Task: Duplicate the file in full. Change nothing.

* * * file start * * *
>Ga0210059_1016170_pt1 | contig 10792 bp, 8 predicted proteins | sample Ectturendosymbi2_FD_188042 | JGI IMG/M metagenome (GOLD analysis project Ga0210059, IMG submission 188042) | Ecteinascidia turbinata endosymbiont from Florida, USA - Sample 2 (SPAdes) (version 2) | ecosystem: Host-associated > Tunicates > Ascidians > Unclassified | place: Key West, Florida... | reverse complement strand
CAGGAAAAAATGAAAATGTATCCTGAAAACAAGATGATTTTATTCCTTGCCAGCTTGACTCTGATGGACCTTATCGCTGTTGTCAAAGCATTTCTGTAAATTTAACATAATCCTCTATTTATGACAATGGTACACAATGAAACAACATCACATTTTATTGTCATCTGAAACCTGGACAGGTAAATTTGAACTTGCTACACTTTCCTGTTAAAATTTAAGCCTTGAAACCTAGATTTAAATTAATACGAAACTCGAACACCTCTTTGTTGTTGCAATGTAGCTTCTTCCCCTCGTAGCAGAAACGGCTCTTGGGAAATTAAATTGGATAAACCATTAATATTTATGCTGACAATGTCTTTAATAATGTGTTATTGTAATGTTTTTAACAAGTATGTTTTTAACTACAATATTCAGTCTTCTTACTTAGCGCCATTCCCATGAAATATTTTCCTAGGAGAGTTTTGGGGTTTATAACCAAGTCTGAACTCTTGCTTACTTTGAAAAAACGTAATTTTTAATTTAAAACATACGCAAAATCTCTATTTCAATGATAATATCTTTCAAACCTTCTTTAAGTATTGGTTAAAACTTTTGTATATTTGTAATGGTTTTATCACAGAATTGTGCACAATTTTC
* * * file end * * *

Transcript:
>Ga0210059_1016170_pt1 | contig 10792 bp, 8 predicted proteins | sample Ectturendosymbi2_FD_188042 | JGI IMG/M metagenome (GOLD analysis project Ga0210059, IMG submission 188042) | Ecteinascidia turbinata endosymbiont from Florida, USA - Sample 2 (SPAdes) (version 2) | ecosystem: Host-associated > Tunicates > Ascidians > Unclassified | place: Key West, Florida... | reverse complement strand
CAGGAAAAAATGAAAATGTATCCTGAAAACAAGATGATTTTATTCCTTGCCAGCTTGACTCTGATGGACCTTATCGCTGTTGTCAAAGCATTTCTGTAAATTTAACATAATCCTCTATTTATGACAATGGTACACAATGAAACAACATCACATTTTATTGTCATCTGAAACCTGGACAGGTAAATTTGAACTTGCTACACTTTCCTGTTAAAATTTAAGCCTTGAAACCTAGATTTAAATTAATACGAAACTCGAACACCTCTTTGTTGTTGCAATGTAGCTTCTTCCCCTCGTAGCAGAAACGGCTCTTGGGAAATTAAATTGGATAAACCATTAATATTTATGCTGACAATGTCTTTAATAATGTGTTATTGTAATGTTTTTAACAAGTATGTTTTTAACTACAATATTCAGTCTTCTTACTTAGCGCCATTCCCATGAAATATTTTCCTAGGAGAGTTTTGGGGTTTATAACCAAGTCTGAACTCTTGCTTACTTTGAAAAAACGTAATTTTTAATTTAAAACATACGCAAAATCTCTATTTCAATGATAATATCTTTCAAACCTTCTTTAAGTATTGGTTAAAACTTTTGTATATTTGTAATGGTTTTATCACAGAATTGTGCACAATTTTC